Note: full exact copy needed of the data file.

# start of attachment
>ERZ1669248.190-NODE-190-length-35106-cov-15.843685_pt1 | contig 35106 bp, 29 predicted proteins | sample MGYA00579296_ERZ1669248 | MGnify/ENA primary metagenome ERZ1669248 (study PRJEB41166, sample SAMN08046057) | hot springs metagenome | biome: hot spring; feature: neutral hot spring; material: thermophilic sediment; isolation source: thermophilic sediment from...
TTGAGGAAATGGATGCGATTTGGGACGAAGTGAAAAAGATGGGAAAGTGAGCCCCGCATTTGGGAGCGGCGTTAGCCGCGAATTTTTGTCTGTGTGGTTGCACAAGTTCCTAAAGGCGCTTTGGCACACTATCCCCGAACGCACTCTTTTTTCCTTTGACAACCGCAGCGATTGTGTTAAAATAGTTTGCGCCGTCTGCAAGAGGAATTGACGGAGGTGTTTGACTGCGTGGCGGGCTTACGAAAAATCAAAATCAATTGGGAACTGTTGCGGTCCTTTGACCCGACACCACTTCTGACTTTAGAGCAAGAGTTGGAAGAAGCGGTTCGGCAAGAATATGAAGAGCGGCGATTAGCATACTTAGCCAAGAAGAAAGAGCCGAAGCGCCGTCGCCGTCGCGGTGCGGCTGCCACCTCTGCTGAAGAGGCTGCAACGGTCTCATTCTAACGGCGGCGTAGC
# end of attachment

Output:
>ERZ1669248.190-NODE-190-length-35106-cov-15.843685_pt1 | contig 35106 bp, 29 predicted proteins | sample MGYA00579296_ERZ1669248 | MGnify/ENA primary metagenome ERZ1669248 (study PRJEB41166, sample SAMN08046057) | hot springs metagenome | biome: hot spring; feature: neutral hot spring; material: thermophilic sediment; isolation source: thermophilic sediment from...
TTGAGGAAATGGATGCGATTTGGGACGAAGTGAAAAAGATGGGAAAGTGAGCCCCGCATTTGGGAGCGGCGTTAGCCGCGAATTTTTGTCTGTGTGGTTGCACAAGTTCCTAAAGGCGCTTTGGCACACTATCCCCGAACGCACTCTTTTTTCCTTTGACAACCGCAGCGATTGTGTTAAAATAGTTTGCGCCGTCTGCAAGAGGAATTGACGGAGGTGTTTGACTGCGTGGCGGGCTTACGAAAAATCAAAATCAATTGGGAACTGTTGCGGTCCTTTGACCCGACACCACTTCTGACTTTAGAGCAAGAGTTGGAAGAAGCGGTTCGGCAAGAATATGAAGAGCGGCGATTAGCATACTTAGCCAAGAAGAAAGAGCCGAAGCGCCGTCGCCGTCGCGGTGCGGCTGCCACCTCTGCTGAAGAGGCTGCAACGGTCTCATTCTAACGGCGGCGTAGC